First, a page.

Save your wiring from pests. Did you know that rodents such as mice are notorious for eating through the wiring on vehicles? It’s true! And while it could happen to anyone, it’s much more likely to happen if your car is sitting unattended for weeks at a time.

Be sure that you are frequently checking on your vehicle, starting the engine, and even inspecting it for signs of damage (or curious critters). If you spot anything, you may be able to avoid your vehicle’s wiring from becoming a snack by using certain deterrents.

Are Mechanic Shops Closed During the Pandemic?

On March 19, the Department of Homeland Security released a memorandum detailing which services and industries are deemed essential during the COVID-19 response, and therefore allowed to stay open. That list of essential services includes automotive repair and maintenance facilities, so the local shop down the road and your favorite dealership are both allowed to operate right now.

With fewer drivers on the road and everyone social distancing, these mechanic shops may have instituted limited hours or by appointment only. Of the shops that are open, many are offering no-contact options for vehicle pick-up and drop-off, too. Be sure to call before you go to learn your options.

What about the DMV?

Many states have closed regulatory offices, such as the Department of Motor Vehicles, in response to the pandemic. So what happens if you need to title a new car, renew your registration/inspection, or replace a driver’s license?

Well, some states have decided to preemptively extend certain deadlines and expiration dates, to account for closed branch offices. Rather than venturing out to get your car’s inspection sticker renewed or worrying about an expiring registration sticker, you may be able to rest easy with a grace period.

For instance, Texas has announced that requirements for vehicle titling, inspection, and registration have been temporarily suspended. You’ll have up to 60 days to complete these tasks once the emergency orders have been lifted. In the meantime, though, you don’t have to worry about standing in lines or finding an open office.

Be sure to check the announcements for your state so you know what has been waived and for how long.

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Keep Your Car Running Longer, Too

If you’re anything like me, you probably put off certain car-related duties simply because it’s difficult to find the time. Whether it’s an overdue oil change, a squeaky belt, or the recall notice you got from the manufacturer, it can be difficult to schedule preventative care around your usual schedule.

Of course, there aren’t too many silver linings when it comes to the coronavirus pandemic. If you’ve also had some of the bigger vehicle tasks on your to-do list, however, this might be just the right time to check that box.

Scheduled maintenance

When is the last time you took your vehicle in for milestone maintenance, such as a lengthy 50,000- or 75,000-mile service? While these are more expensive than your basic oil change and tire rotation, they address key systems of your car that are prone to wear or damage.

These appointments also take quite a bit longer to complete than your usual oil change. Now is a great time to drop your car off at the shop and cross one of those overdue milestone services off the checklist, especially if you aren’t commuting in to work.

Stop little problems before they get big

Some states have reopened while others are developing their strategy. Wherever your state falls in that spectrum, it’s safe to say that your car won’t be stuck in the driveway forever. That makes this a good time to head off any of those little annoyances, so they don’t leave you stranded later on.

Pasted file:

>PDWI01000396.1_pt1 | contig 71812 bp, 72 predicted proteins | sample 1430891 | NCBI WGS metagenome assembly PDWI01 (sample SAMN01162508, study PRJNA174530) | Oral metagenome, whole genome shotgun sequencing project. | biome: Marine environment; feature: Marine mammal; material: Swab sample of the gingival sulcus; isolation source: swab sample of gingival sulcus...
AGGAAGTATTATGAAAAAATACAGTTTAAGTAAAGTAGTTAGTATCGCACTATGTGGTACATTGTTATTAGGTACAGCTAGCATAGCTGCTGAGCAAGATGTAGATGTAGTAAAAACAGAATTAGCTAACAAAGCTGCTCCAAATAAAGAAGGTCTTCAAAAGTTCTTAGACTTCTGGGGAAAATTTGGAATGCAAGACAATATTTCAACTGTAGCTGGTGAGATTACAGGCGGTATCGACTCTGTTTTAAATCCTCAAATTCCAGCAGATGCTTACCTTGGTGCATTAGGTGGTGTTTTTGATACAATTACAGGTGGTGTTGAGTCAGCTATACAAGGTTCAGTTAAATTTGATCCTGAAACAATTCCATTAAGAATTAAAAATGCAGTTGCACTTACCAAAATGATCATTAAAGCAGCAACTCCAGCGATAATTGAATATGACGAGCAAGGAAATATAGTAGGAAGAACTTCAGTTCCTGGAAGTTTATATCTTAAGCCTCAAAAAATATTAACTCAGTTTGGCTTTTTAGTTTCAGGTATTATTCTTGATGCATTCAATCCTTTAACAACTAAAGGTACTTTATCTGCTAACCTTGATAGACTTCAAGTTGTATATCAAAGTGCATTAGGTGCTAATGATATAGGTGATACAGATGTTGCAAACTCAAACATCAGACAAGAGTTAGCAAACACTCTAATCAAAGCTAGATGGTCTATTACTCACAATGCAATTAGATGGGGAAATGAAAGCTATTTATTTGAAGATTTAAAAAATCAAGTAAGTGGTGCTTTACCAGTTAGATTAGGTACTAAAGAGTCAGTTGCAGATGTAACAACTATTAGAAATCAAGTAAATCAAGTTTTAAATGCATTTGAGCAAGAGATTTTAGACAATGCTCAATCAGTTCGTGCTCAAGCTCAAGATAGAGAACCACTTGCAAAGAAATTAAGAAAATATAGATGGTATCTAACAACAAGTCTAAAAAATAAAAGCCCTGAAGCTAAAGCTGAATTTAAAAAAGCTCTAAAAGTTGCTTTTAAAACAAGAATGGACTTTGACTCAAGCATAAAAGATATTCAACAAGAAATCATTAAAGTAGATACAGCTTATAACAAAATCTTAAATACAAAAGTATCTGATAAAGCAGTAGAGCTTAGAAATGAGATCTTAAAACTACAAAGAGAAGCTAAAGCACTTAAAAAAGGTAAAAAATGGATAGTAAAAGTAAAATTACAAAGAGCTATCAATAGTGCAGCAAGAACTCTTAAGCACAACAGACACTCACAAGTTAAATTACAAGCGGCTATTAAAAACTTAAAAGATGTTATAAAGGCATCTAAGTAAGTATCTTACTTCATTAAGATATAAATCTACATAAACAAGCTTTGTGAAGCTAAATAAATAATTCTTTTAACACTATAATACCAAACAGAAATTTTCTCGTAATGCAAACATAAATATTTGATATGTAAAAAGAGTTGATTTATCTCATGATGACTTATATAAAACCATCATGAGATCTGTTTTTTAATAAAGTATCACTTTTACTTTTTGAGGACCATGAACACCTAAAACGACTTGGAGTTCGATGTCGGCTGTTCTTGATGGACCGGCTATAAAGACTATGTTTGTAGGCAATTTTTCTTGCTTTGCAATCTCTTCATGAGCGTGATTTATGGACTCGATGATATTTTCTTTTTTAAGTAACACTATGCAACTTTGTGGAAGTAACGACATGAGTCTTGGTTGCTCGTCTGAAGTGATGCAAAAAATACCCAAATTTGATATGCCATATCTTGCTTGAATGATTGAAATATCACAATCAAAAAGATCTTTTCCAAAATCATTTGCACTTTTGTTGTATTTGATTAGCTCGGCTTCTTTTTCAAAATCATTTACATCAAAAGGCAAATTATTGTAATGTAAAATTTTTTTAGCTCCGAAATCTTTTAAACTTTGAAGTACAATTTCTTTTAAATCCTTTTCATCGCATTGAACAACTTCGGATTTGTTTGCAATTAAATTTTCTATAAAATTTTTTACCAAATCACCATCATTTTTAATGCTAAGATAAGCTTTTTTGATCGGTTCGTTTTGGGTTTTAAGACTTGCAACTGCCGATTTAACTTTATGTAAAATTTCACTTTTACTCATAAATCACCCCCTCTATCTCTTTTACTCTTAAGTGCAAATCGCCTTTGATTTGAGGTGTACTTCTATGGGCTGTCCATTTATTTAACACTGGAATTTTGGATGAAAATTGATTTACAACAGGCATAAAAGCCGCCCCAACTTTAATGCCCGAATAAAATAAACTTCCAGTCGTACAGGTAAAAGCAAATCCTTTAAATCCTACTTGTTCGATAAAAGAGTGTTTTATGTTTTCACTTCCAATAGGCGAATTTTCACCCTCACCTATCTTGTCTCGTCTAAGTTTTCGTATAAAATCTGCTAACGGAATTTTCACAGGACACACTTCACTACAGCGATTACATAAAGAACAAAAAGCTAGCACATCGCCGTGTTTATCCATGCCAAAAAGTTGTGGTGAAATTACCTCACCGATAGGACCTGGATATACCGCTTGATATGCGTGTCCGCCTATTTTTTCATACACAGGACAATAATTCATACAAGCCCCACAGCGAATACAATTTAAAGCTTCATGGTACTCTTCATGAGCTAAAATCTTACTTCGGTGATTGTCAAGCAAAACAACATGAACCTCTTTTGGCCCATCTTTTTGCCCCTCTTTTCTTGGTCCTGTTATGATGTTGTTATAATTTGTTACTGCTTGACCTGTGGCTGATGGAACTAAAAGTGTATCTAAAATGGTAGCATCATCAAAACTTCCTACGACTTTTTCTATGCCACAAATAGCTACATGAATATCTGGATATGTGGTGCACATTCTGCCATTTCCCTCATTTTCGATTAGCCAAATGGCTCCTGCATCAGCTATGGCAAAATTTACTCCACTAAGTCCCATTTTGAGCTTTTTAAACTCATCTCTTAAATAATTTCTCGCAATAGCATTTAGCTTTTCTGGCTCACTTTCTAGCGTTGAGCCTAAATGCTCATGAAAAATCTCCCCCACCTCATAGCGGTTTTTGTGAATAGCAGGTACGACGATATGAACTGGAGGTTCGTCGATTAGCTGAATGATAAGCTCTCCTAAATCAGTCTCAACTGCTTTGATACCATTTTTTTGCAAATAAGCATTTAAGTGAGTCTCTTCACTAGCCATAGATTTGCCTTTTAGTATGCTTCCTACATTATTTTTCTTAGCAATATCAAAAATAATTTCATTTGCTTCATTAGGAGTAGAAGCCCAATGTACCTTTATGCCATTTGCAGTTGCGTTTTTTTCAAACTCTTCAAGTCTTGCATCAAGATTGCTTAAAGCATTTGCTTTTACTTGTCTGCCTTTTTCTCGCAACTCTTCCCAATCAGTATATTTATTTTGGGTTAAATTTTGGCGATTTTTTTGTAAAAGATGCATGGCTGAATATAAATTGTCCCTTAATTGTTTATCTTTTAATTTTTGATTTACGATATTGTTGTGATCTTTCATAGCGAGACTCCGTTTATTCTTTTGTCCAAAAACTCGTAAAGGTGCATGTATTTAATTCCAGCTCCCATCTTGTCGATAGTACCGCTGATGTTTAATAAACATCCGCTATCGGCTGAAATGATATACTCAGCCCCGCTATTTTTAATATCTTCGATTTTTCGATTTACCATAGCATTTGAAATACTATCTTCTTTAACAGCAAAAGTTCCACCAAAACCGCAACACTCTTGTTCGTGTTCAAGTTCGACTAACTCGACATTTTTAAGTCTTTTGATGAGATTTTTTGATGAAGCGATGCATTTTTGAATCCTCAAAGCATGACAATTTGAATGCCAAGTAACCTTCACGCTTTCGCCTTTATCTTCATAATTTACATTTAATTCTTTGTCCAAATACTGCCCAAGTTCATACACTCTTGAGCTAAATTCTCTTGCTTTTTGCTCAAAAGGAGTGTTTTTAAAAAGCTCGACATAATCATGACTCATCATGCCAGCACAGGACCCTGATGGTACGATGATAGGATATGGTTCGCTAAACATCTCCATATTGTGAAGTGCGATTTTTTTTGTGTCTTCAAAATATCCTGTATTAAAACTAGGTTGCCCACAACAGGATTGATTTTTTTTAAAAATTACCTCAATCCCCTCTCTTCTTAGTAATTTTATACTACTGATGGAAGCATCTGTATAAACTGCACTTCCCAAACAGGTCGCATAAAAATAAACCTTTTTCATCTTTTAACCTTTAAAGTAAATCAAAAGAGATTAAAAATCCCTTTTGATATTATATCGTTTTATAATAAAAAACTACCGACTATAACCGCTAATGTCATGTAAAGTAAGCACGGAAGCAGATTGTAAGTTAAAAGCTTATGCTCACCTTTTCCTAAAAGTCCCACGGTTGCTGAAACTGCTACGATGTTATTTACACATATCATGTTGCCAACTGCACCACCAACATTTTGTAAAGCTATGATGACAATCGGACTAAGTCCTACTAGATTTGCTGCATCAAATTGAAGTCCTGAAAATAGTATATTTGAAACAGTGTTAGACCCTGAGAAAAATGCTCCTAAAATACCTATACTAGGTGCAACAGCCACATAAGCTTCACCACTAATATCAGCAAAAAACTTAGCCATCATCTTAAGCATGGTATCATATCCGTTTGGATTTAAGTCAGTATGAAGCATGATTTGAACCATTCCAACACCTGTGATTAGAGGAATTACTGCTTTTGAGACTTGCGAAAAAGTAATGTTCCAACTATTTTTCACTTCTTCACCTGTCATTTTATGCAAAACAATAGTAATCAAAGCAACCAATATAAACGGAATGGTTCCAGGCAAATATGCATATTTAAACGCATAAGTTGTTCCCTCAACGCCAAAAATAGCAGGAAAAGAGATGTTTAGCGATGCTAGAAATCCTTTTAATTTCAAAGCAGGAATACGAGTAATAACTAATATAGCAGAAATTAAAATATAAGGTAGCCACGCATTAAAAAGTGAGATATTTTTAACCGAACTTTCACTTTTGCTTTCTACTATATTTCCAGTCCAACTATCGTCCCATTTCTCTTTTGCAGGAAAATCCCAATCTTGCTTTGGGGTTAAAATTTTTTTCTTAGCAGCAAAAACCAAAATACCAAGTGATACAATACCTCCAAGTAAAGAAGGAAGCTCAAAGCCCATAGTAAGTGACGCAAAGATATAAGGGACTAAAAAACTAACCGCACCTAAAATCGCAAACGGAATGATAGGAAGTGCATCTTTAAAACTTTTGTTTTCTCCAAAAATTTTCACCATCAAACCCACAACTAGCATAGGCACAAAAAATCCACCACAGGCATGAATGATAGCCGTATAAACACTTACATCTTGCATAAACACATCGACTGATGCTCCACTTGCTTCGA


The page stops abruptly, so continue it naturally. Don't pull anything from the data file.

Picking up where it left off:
If it’s been a while since you had your battery tested, haven’t gotten an alignment since you bought the vehicle, or your brakes squeal the moment you touch the pedal, make an appointment at your favorite shop.

After all, an ounce of prevention is worth a pound of cure, even when talking about cars. Changing a worn serpentine belt could cost you $75 today, or it could cost you hundreds for a cross-town tow later on when that belt snaps.

Check for recalls

If you have any outstanding recall notices on your vehicle, take advantage of this time and drop it off at the dealership for repair. Some recall repairs require a day or two in the shop, so knocking it out now — while you aren’t commuting to work or school — is wise.

Taking the DIY Approach to Car Maintenance

If you are feeling ambitious, you may want to take your car maintenance during the coronavirus pandemic up a notch. In that case, consider taking the DIY approach on a few tasks.

There are so many great online resources when it comes to vehicle upkeep. YouTube is an excellent resource, especially since you can find step-by-step videos for almost every make and model… sometimes down to the specific year of your car.

You can also consult your owner’s manual, which may have instructions for some of the basic maintenance requirements for your vehicle, or browse forums such as Reddit. Some online shops and automotive websites may offer instructional videos, too, along with selling affordable parts and accessories that you may need.

You can start out small, learning how to check things like your oil level and tire pressure, or changing out your windshield wiper blades. After you’ve taught yourself and done these things once, you’ll never want to pay a shop to do them again!

If you really want to rack up the savings (and boost your car care confidence level), you can learn how to switch out your own air filters, replace headlight bulbs, and even change your own oil. And while it’s not necessarily a maintenance task, now is also a good time to learn how to change a tire, if you don’t already know.

Final Thoughts

While the coronavirus has disrupted life as we know it, it’s also forced us to slow down a bit. One of the benefits to this is that we may be able to knock out some tasks that we simply haven’t had enough time for lately… and taking care of our cars should be on that list.

Even if you’re only driving to get groceries once a week, keeping your car in peak condition is important. Once “normal” life resumes, you’ll be so glad you did — and you may even come out of quarantine with a few brand new skills.

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About The Author


Stephanie Colestock

Stephanie Colestock is a DC-based personal finance writer with an expert focus on credit and lending. With over ten years of industry experience, she is a regular contributor on sites such as Credit Karma, The Balance, Quicken Loans, Dough Roller, Finance Buzz, and more. She enjoys teaching people how to optimize their finances and save themselves money in the process.